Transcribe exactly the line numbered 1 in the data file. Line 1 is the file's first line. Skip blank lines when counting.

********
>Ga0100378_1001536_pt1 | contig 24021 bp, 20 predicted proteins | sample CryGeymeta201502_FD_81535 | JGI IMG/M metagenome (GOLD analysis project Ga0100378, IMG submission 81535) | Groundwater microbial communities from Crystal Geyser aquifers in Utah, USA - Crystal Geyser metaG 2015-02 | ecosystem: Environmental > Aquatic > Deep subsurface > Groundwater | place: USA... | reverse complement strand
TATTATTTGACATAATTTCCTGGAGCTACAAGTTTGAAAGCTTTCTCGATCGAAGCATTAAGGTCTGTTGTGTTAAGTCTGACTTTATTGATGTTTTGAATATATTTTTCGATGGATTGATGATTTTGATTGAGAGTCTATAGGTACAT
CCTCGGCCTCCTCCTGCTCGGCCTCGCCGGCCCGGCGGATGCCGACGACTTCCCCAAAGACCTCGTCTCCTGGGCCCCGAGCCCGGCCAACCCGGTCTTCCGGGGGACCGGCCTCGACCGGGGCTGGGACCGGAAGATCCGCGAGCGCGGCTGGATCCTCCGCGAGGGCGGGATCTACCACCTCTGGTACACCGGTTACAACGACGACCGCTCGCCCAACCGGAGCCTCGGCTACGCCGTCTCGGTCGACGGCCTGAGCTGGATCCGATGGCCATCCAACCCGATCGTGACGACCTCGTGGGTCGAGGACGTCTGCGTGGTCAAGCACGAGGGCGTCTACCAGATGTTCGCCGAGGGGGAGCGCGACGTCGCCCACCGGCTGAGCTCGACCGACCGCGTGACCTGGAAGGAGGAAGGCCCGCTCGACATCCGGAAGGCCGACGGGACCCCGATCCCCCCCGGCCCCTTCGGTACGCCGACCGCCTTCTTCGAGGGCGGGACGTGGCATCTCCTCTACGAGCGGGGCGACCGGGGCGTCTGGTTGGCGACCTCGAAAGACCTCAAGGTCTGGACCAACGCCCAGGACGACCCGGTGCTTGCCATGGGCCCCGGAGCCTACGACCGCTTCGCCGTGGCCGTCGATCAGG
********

>Ga0100378_1001536_pt1 | contig 24021 bp, 20 predicted proteins | sample CryGeymeta201502_FD_81535 | JGI IMG/M metagenome (GOLD analysis project Ga0100378, IMG submission 81535) | Groundwater microbial communities from Crystal Geyser aquifers in Utah, USA - Crystal Geyser metaG 2015-02 | ecosystem: Environmental > Aquatic > Deep subsurface > Groundwater | place: USA... | reverse complement strand